Garden Totems are a fast and fun way to add charm and creativity to your garden. And if you use older pieces from the family collection it adds family interest to your yard.
I had a party this summer with a garden totem fountain that included old pieces from my grandmother’s collections that were too battered for a collection but great in a piece of fountain art where I could hide the damaged areas. This piece brought back memories for the family and the grandchildren heard stories of their grandparents and great grandparents they had never heard before.
By choosing glass pieces you can reflect and catch light. Clear pieces seem to shine and reflect the color while colored glass glows and enhances the other colors in the yard and gardens. I use old vases, pottery, bottles, glass lighting domes, drinking glasses and cups. I like to find one unique piece for the base if I can. Teapots, teas cups, fruit bowls and other unique glass are added for accent. You can pick up most of your totem supplies from you kitchen cabinets or closets. If you need additional totem pieces check out the garage sales, auction houses, or curbsides. I also check out a few favorite second hand stores and Goodwill always has a nice supply of cheap glass. The hunt for the perfect pieces, colors and totem topper is a fun way to spend a day. Besides looking for colored glass (I like amber colors) I also look for nice etched pieces, cut glass vases and metal pieces.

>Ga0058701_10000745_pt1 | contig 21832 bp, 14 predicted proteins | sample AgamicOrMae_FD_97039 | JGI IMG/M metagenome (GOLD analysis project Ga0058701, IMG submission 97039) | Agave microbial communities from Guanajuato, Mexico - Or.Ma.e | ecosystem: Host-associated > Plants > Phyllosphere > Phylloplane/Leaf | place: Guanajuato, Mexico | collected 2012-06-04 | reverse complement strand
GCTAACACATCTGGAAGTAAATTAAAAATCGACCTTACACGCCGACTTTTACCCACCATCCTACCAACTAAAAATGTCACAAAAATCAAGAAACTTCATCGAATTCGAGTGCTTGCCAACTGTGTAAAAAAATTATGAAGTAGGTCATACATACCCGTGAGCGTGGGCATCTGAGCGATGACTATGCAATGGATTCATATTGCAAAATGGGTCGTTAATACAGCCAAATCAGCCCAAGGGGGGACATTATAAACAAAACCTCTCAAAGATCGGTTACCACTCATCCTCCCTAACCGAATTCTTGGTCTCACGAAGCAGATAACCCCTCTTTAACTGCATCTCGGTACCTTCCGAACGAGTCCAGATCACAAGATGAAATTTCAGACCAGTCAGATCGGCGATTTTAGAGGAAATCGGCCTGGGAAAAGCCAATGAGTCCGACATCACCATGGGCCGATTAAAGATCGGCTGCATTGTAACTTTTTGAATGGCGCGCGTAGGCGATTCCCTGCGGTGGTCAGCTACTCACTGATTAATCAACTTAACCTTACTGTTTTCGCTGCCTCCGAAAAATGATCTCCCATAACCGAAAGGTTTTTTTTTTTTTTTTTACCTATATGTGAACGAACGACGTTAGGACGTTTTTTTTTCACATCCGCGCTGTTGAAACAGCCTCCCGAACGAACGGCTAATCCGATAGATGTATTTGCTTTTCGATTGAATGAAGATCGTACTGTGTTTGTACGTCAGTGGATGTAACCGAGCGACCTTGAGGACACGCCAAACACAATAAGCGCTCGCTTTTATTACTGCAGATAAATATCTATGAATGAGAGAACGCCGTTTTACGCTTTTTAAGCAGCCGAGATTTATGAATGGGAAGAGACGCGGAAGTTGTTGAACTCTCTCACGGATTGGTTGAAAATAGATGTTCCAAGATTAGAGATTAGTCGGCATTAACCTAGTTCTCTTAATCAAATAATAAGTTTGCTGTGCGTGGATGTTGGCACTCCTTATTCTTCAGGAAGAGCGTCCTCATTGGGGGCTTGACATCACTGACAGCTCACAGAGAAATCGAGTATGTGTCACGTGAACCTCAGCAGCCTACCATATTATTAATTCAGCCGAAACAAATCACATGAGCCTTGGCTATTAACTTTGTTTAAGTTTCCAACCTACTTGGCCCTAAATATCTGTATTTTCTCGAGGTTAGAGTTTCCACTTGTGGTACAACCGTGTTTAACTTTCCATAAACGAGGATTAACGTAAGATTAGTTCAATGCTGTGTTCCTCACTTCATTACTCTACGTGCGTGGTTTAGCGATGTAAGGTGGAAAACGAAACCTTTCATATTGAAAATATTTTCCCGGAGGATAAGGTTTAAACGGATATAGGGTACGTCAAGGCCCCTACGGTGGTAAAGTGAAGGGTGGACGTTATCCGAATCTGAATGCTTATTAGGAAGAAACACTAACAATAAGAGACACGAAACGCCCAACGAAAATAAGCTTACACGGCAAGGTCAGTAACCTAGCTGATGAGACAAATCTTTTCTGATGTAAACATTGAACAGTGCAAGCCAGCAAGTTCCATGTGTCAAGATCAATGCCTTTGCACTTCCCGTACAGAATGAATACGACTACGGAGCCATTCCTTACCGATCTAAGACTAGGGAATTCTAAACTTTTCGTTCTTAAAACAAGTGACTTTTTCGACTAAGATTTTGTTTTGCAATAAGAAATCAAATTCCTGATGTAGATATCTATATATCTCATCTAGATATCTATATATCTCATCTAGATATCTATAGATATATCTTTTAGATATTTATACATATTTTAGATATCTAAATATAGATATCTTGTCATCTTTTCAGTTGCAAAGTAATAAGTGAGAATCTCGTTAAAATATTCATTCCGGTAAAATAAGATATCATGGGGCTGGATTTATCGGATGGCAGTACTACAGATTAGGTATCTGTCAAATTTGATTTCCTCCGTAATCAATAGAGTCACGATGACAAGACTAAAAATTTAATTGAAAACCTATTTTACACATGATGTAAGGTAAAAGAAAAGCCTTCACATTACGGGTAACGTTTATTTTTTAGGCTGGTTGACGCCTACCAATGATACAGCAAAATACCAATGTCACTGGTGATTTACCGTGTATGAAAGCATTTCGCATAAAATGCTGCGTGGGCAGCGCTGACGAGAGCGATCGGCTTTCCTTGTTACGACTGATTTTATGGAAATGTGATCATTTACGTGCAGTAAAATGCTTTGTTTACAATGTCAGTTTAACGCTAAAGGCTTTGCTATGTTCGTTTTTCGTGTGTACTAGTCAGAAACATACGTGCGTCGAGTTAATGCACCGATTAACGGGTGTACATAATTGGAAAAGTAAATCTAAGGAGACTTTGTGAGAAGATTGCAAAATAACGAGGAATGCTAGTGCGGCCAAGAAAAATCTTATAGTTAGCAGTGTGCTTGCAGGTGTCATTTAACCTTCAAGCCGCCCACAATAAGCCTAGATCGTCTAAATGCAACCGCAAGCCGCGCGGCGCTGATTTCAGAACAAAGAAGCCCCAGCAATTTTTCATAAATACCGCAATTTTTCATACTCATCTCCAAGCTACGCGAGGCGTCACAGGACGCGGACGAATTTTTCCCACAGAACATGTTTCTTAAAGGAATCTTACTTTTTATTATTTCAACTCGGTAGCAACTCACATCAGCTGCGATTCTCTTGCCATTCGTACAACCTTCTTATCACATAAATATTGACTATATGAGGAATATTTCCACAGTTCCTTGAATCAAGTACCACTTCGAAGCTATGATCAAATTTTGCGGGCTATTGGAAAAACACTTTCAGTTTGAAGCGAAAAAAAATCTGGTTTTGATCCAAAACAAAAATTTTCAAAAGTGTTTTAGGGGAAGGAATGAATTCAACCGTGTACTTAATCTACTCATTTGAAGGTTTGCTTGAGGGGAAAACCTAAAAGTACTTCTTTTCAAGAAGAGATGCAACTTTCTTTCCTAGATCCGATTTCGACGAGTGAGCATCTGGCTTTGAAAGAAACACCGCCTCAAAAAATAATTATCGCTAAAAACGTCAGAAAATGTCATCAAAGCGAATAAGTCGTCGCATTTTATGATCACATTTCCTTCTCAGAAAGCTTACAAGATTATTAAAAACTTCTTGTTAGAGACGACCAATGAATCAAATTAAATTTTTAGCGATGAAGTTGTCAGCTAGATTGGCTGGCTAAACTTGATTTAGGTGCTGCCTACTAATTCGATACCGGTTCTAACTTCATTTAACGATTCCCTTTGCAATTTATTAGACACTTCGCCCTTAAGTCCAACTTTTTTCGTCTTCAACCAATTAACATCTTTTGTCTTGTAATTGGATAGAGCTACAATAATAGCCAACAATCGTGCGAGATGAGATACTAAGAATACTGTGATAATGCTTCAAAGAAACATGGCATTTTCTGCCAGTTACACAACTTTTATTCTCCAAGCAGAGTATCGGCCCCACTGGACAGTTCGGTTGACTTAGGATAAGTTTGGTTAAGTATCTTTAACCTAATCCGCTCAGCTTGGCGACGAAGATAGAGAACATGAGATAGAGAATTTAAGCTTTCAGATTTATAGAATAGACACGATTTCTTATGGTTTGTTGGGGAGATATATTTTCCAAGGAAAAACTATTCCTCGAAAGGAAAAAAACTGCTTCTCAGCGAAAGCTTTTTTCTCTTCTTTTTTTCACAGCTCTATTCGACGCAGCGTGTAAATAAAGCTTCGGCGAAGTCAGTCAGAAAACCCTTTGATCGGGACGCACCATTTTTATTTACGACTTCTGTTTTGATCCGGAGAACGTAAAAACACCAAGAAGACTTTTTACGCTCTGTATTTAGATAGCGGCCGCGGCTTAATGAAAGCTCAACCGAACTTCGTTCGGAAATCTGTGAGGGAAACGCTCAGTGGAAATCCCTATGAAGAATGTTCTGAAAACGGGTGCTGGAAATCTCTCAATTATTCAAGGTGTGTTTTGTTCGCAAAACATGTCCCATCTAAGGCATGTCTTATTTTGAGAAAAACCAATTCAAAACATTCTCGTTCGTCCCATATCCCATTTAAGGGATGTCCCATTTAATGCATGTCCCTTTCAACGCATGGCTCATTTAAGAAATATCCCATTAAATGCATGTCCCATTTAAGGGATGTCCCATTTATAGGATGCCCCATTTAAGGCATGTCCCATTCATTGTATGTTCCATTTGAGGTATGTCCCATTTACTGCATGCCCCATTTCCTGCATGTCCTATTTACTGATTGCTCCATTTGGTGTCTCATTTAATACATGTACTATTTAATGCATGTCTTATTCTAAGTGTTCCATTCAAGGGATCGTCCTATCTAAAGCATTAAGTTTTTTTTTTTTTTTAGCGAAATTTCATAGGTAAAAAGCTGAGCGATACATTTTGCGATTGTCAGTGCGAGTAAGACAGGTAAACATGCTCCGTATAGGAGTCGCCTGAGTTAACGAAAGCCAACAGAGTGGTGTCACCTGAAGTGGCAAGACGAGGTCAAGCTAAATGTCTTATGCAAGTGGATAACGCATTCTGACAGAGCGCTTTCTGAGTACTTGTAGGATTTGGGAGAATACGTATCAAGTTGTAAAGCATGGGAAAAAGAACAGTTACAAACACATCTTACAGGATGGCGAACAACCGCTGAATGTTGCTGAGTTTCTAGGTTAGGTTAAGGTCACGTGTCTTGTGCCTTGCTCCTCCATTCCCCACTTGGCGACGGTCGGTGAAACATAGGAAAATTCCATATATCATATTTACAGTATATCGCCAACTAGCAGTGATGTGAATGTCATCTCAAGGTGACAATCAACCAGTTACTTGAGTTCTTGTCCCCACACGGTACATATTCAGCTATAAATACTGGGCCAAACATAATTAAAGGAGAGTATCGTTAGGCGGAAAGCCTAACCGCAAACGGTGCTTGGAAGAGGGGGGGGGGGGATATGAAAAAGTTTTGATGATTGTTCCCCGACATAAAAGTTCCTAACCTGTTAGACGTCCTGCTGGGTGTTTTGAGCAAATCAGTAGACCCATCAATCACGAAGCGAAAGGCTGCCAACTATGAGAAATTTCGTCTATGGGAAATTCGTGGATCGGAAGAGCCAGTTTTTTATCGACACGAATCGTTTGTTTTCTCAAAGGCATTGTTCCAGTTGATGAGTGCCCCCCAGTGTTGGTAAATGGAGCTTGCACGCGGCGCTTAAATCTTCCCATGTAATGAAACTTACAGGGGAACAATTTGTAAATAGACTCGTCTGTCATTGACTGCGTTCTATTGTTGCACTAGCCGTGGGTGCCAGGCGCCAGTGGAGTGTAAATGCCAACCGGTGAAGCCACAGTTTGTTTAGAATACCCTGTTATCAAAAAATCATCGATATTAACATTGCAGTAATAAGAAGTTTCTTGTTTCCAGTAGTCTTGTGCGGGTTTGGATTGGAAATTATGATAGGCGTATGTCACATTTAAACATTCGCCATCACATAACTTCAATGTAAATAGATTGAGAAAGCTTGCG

In my opinion the base is the most important part of the totem. It has to give balance and stability to the piece. A glass dinner plate turned face down is a good base for totems and I make sure I pick up any good plates at sale where they sell for pennies The next step is to decide how tall you want your totem and the colors of glass you need. Once you have your glass assembled you will need a good glass adhesive, I like GE silicone11 adhesive. It comes in a hand held tube so you will not need any tools to apply it with. And with a little practice you can apply the glue exactly where you want it.
There are no hard fast rules for totem building. I fit the pieces together before gluing and try several different arrangements before deciding on my favorite design. My only advice is to make sure that glass surfaces of each piece have good contact. This will give you a sturdy totem.
To build your totem start from the base up and give the base a wider support base with larger pieces. You will want to stack the glass so it reaches a safe height but so that it won’t become top heavy and unstable.
Apply the adhesive directly to clean glass. Let the glass bond according to directions on the tube.
If you want a tall totems, you can drill a hole in the glass pieces and string them on rebar or copper pipe sunk into the soil. This will add protection of the totem from wind. I always put my totem in a rebar pole. I live in a windy area and it’s just a safety precaution that doesn’t take that much time.
The final step for your totem is the perfect totem topper. This can be a gazing ball, round globe, Christmas ornament, or a fun piece of pottery. I have used pottery figurines, teacups and old teapots before. I saw one with a copper bell that was stunning.
The totem is a reflection of your garden or yard and your personality. Don’t be afraid to add metal pieces or wood to your totem. It should be a fun garden piece so experiment and have fun. Even group a few totems together or add light to it for an evening centerpiece .
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